Forward propulsion

Ygal cycles home from work in East Melbourne wearing his Conquer Cancer riding gearFamily, community and curing cancer all rank highly in the life of Professor Ygal Haupt - as does cycling, which brings him into twice-daily contact with two of his favourite things about Melbourne: “openness and greenness”.

Every morning Ygal winds his way 13 kilometres along a creek and a river to his desk at the Peter MacCallum Cancer Centre. “It’s a wonderful way to start and then to finish the day,” Ygal says. “I also ride at weekends and I took part in the Ride to Cure Cancer,” he says.

Ygal, whose name means ‘to liberate’ in Hebrew, returned from the Hebrew University Hadassah Medical Jerusalem to head up a new laboratory in Tumour Suppressor Biology at Peter Mac, and was awarded a veski innovation fellowship in February 2009.

Ygal’s motivation, to discover new targets for cancer therapy and diagnostic bio markers for early cancer detection, is boosted every day as he shares the lift with cancer patients. “It’s not a cliché to acknowledge that it moves me. I get shaken up when I see kids with cancer. I have two sons and a daughter and seeing the kids at Peter Mac under treatment is an energy injection. The cancer research field is tough.”

For Ygal, moving back to Melbourne was more than a work-related decision, it was a family decision made with his wife Dr Sue Haupt, who now shares the same lab at Peter Mac. The choice to come here had to accommodate three teen-aged children – Adi, Nathan and Aran - and what tipped the balance for the Haupts was how much support, both financial and other kinds, there was from veski and Peter Mac, as well as knowing that the State of Victoria wanted his knowledge and expertise brought back here.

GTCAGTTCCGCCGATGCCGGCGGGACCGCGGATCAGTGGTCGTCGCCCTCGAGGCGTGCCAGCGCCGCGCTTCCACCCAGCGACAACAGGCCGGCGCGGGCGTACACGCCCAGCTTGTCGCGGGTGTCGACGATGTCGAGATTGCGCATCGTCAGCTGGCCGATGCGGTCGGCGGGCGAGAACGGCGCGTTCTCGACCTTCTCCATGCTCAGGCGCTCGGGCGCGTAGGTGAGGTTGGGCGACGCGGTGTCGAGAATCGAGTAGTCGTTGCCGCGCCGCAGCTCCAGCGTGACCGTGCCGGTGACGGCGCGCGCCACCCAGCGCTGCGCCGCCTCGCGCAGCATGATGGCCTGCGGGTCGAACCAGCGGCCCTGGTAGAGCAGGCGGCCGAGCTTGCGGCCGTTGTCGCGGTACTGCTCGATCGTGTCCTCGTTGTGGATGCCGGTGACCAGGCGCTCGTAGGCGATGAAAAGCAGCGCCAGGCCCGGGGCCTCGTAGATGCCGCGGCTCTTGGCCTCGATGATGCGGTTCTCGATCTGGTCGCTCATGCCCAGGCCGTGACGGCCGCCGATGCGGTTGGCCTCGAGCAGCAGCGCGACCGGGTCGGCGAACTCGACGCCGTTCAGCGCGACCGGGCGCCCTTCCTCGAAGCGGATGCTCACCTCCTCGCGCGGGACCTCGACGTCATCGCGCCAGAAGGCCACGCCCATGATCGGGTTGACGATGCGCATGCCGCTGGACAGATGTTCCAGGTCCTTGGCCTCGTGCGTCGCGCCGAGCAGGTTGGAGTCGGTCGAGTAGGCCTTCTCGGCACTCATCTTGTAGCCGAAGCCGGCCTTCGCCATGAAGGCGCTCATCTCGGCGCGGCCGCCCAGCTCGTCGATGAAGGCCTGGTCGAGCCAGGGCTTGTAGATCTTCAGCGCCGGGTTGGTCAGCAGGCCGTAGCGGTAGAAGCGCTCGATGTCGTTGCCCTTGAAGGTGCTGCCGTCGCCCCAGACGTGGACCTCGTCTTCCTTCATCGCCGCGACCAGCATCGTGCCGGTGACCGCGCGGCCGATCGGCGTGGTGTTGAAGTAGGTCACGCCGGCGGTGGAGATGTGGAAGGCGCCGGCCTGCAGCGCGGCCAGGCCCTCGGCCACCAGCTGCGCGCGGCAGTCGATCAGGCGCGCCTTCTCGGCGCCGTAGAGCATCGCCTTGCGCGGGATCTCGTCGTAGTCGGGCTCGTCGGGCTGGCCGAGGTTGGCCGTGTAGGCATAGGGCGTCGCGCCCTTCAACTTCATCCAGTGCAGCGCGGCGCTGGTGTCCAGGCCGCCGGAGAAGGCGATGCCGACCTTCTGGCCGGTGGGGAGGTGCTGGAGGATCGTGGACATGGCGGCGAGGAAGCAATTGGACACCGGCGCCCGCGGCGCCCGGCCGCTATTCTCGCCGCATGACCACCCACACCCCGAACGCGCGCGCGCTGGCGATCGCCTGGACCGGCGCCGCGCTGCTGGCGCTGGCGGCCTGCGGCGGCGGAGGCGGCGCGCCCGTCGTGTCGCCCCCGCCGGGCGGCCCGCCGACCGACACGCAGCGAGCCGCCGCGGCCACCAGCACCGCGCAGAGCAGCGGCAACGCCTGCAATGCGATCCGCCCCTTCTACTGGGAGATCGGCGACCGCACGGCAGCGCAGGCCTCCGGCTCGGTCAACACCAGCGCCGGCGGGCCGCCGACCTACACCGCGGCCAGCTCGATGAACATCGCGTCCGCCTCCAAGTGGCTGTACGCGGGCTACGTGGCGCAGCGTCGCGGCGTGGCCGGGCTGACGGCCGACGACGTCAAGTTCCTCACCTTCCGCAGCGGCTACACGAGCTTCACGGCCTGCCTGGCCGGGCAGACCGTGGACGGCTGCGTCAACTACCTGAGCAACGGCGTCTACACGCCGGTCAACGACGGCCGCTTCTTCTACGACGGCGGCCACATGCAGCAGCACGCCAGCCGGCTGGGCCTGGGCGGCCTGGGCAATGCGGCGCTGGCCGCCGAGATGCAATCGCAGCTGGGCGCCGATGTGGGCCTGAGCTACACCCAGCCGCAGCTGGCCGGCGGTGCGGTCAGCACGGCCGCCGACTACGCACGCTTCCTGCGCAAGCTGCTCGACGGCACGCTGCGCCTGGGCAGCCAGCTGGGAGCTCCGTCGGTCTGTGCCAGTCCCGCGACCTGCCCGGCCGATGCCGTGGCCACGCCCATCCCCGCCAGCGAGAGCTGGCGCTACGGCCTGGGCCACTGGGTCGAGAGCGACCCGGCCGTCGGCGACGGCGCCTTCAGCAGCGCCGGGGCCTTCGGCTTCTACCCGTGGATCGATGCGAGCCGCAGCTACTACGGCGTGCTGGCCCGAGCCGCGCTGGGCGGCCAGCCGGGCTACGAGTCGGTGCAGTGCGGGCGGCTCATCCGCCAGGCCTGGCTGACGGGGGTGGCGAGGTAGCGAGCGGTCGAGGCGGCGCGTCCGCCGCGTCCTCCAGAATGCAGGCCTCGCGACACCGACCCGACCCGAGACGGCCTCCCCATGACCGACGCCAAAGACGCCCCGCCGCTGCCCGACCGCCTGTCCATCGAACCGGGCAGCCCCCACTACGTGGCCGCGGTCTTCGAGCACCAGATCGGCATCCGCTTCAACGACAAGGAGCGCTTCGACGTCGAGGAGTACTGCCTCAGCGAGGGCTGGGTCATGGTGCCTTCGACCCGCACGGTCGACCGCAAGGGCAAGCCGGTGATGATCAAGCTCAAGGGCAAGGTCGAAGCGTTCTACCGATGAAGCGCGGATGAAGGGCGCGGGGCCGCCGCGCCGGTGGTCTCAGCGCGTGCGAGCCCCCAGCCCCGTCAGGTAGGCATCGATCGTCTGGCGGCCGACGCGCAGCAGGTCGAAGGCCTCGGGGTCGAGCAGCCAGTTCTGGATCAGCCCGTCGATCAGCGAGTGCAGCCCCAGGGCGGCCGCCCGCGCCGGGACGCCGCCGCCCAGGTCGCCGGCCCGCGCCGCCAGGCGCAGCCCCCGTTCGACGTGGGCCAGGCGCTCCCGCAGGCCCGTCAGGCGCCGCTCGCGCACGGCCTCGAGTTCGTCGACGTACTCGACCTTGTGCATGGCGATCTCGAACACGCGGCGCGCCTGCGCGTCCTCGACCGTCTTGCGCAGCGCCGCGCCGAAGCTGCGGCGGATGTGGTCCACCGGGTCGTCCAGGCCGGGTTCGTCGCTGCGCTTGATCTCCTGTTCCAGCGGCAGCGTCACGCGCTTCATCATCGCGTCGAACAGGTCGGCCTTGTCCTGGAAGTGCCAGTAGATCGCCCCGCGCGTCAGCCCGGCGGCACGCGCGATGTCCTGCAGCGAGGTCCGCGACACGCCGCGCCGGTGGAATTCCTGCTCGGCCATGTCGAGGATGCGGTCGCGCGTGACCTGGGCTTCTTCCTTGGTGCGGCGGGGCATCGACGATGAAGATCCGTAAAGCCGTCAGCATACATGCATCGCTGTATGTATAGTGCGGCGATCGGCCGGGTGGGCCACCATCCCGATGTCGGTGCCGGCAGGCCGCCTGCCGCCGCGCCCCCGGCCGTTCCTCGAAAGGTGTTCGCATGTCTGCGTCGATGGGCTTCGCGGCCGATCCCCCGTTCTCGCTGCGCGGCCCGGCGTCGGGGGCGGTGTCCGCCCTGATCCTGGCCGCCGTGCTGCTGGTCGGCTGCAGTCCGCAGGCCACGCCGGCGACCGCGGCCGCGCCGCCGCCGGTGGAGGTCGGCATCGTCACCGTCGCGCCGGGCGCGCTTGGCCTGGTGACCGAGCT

“The decision to return to Melbourne was made much easier with the backing of veski,” he says. “What comes with veski was not fully appreciated at the time but it became apparent later. At the welcome ceremony I was introduced to people with whom I am now collaborating on papers. The link to scientists in Melbourne and the prestigious award meant a lot to me and led to an NHMRC grant, meaning recognition and research funding. The introduction to companies, businesses and industry has enabled more connections beyond my field and that’s unique. veski has helped me to leverage even further the collaborations and connections I’ve formed,” he says. 

Ygal says if he has an initiative, veski is one of the first doors he’ll knock on to get things going. “I can actually use veski ’s commitment to get things done,” he says.

When he returned to Australia, Ygal aimed to establish a community in his field of research, so he approached veski, who put their support in writing which he was able to leverage to get further support nationally and internationally.

Ygal was later invited to host the biggest international meeting in his field in Melbourne in 2015. Ygal says it will be the first time such an event has been held in Australia, this will “place the local research community on the international map” and foster vital connections to enable greater advances in Australia’s contribution toward curing cancer.

“This goes back to that knock on the veski door.”

 

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